Sewing Casual Wear Can be Fun

Over the last few summer months, I worked on adding a bit more casual wear to my wardrobe.

Reconstructed tank

I reconstructed a vintage tank top into a top that fits better and has a little more character.

reconstructed, yoked tank

The original top wasn’t huge, but the neckline and armholes were baggy. The following pictures show the steps in my process:

Here’s the original shirt. It’s a vintage top that was originally from Sears. The Sears logo on the tag would indicate the top is from the late 60s.

I tried it on and started messing around, experimenting with different potential styles. The final style I decided on was a yoke similar to this, with a seam down the middle front of the shirt.

Middle front seam (I was lazy and didn’t seam rip and re-sew the hem :0)

Here’s a picture from the right side of the top. I lined up the stripes very carefully in the middle front

After the center front seam was sewn, I measured and pinned a yoke into place. Then, I top-stitched close to the edge of the folded-over, top portion of the shirt, creating the yoke. The back is yoked in a similar manner.

In just a few simple steps, I had a new tank with a retro flair.

Ah, the notorious duck face… I promise, it wasn’t intentional. I was just trying not to laugh.

I love the way it ended up laying on my shoulders. It’s a beautiful thing when unexpected things happen to make the fit better. Most of the time when unexpected things happen during a sewing project, it’s for the worse (and I end up gnashing my teeth and questioning why I continue sewing). Am I right?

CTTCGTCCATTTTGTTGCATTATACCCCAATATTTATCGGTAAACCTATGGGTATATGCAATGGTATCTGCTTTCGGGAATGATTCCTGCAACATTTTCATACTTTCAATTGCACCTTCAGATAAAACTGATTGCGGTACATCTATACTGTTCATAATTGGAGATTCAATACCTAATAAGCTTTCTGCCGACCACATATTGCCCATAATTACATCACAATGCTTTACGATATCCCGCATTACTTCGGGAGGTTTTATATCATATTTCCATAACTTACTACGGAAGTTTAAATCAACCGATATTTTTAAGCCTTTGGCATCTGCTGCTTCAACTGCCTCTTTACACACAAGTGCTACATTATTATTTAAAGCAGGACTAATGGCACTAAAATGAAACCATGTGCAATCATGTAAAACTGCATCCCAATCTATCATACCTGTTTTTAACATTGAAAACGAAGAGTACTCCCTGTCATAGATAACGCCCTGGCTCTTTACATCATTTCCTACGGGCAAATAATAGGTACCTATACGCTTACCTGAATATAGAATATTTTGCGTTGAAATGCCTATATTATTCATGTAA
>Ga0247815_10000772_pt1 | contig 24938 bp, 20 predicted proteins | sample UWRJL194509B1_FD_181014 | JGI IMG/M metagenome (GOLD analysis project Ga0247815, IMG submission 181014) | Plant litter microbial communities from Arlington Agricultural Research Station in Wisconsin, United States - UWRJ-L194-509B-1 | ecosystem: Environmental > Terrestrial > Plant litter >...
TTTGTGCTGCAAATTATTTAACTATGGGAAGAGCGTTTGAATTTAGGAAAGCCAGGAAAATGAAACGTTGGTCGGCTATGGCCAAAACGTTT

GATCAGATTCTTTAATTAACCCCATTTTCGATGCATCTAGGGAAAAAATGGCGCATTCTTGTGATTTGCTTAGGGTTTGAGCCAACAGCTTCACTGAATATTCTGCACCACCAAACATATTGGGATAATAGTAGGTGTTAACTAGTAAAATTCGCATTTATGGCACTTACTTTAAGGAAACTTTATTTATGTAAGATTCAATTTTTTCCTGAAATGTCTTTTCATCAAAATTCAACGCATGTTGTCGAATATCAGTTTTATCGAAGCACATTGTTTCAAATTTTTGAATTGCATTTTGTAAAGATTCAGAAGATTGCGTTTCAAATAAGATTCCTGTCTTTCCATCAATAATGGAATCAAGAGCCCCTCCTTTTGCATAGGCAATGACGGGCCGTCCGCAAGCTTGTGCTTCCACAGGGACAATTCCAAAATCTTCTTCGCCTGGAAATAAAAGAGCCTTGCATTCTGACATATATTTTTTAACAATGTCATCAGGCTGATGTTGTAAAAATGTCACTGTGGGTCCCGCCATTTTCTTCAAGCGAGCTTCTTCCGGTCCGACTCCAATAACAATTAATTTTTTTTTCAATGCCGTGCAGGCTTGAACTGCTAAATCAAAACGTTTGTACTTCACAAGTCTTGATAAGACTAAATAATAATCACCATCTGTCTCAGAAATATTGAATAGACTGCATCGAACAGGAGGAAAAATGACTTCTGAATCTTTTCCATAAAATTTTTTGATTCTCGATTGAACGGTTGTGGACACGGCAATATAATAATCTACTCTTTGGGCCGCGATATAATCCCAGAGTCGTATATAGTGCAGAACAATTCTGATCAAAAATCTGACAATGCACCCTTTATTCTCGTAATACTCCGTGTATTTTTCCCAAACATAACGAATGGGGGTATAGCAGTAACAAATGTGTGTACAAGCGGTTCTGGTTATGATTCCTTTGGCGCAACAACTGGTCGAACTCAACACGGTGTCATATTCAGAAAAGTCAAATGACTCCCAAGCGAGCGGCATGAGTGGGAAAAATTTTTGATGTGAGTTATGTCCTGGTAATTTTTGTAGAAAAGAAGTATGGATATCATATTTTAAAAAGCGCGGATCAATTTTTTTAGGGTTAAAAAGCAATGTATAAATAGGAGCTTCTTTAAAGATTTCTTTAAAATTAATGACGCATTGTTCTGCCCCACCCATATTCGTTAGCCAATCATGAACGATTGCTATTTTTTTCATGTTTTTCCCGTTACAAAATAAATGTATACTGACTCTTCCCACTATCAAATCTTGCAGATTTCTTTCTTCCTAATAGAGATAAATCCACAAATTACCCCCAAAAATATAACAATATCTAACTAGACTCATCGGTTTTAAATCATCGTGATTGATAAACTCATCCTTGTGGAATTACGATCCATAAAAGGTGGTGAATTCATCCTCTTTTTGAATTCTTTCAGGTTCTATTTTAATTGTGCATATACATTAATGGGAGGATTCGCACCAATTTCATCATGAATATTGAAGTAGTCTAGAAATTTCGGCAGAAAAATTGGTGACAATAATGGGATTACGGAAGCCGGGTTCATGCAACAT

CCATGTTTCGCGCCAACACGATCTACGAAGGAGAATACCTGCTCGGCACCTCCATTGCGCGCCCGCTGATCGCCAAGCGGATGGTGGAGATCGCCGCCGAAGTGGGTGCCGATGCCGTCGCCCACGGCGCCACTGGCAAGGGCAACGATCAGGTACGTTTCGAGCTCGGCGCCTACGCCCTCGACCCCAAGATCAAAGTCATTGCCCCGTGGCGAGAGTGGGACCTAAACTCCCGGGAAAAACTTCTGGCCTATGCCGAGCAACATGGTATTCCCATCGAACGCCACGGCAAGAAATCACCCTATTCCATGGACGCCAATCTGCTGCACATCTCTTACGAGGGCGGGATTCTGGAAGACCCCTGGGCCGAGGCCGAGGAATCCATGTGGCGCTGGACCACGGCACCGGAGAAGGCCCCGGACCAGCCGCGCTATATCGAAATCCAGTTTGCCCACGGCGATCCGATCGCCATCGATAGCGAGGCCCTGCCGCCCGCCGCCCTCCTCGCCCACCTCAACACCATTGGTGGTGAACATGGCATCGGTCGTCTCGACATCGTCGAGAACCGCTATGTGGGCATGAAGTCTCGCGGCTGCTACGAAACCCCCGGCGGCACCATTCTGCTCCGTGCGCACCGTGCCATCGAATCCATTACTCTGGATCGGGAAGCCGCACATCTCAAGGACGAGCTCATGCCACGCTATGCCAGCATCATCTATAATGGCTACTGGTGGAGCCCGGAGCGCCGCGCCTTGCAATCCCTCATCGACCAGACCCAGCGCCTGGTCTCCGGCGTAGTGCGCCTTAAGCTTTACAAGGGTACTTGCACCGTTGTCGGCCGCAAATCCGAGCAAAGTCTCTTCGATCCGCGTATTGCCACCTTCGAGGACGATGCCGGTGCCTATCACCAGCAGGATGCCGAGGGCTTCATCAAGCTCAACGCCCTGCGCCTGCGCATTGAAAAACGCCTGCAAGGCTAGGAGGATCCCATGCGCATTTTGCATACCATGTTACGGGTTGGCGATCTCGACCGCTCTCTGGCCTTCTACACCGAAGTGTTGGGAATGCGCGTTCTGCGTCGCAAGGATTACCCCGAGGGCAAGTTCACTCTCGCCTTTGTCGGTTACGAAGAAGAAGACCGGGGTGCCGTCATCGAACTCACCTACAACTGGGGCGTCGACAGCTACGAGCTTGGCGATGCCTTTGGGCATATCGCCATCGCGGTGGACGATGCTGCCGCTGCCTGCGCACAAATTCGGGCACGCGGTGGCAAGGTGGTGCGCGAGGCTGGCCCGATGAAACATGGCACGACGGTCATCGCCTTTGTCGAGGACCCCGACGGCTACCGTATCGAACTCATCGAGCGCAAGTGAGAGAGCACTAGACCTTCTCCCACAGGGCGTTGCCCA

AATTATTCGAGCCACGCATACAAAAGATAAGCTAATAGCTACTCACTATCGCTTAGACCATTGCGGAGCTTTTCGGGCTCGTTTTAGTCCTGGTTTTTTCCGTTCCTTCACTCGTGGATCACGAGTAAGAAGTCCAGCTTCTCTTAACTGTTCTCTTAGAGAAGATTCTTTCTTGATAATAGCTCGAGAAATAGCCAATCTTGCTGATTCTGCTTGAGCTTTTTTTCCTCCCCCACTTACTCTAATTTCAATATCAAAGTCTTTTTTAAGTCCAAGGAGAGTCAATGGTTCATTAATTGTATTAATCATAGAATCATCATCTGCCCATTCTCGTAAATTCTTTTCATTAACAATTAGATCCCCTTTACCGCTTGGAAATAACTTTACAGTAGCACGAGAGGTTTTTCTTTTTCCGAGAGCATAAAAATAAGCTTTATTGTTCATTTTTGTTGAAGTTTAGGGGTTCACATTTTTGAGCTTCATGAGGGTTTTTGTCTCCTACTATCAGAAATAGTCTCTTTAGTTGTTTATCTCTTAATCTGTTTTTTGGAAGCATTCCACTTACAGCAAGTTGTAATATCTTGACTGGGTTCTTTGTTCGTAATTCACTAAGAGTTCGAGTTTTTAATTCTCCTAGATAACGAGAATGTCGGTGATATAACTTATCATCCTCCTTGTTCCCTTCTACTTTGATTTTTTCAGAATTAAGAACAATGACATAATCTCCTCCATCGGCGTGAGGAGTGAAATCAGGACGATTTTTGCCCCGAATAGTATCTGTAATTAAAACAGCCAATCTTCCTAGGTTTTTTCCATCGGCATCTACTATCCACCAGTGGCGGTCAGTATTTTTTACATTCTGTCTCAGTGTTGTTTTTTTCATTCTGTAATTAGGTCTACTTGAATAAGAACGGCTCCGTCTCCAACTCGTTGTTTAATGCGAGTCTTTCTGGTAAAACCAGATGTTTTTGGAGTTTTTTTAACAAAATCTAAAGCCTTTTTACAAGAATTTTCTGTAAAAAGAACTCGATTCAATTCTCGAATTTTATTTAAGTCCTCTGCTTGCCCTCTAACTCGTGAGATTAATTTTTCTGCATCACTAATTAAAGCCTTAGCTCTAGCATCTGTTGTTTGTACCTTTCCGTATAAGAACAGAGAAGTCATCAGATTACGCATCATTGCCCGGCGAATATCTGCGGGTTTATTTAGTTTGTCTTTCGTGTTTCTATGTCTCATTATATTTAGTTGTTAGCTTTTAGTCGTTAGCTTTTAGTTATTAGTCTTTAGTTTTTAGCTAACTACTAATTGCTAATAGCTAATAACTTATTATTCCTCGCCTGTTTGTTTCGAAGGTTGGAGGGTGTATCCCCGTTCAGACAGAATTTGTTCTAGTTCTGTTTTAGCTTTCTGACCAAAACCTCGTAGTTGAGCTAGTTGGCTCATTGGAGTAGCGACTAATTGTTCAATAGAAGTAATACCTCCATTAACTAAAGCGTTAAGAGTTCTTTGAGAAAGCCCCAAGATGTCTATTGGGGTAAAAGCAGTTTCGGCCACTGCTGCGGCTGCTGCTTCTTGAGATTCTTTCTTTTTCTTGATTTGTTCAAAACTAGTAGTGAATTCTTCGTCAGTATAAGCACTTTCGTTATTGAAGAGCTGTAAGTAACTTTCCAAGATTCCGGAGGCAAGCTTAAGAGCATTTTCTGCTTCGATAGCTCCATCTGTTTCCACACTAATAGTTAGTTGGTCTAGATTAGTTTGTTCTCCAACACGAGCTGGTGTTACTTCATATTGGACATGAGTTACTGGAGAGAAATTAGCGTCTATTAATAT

The back

“Well, hey! I didn’t see you there.”

Self-drafted tank

I made a tank pattern last summer, using one of my favorite tank tops, but never used it until this summer.

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This floral tank is one of the several I made using the pattern.

the back

Thumbs still in the pockets. Why is this my go-to pose? Who actually stands like this? I mean, c’mon.

I also altered the shorts in the pictures with the tank. As usual, my big backside and smaller waist required that I make some adjustments in the back.

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I had to gradually take in the back seam, starting from about halfway down my bottom and moving up to the waist. Up at the waist, I had to take them in about 1.25″ to stop the gaping in the back. But as you can see in the picture above, the surgery was a success: no more gaping.

Pants to shorts

I also made a couple of pairs of thrift store pants into shorts, but I neglected to take after photos.

The black ones had to be taken in the back about as much as the dark fuchsia shorts.

Altered thrifted skirt

I used a thrift store skirt to make the summery little number below. The skirt was large and just below knee-length. It also had a shirred elastic waistband that was crusty (ew!) and flaking apart.

reconstructed skirt

This was a quick alteration project. I simply removed some of the volume, shortened the skirt, and added an elastic waistband (though I now wish I would’ve done a regular waistband and a zipper).

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Above is a closer shot that shows the print on the skirt. I just love the pixelated flowers.

 

Projects like these seem like a chore at first, but they grow on me. I’ve also learned that they’re a necessity. When I’m looking for something to wear in the summer I’m often annoyed that I don’t have more basic casual wear like tank tops and shorts.

Do you find yourself turning your nose up at casual wear projects? Or do you enjoy sewing basic tops and doing alterations? Is casual wear one of your wardrobe gaps?

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4 Responses to Sewing Casual Wear Can be Fun

  1. Sarah Lewis says:

    I know who posing with her thumbs hooked in her pockets…..Danica Patrick!! I saw her in a magazine today and that’s her favorite pose!! I love that first tank top, very classy!

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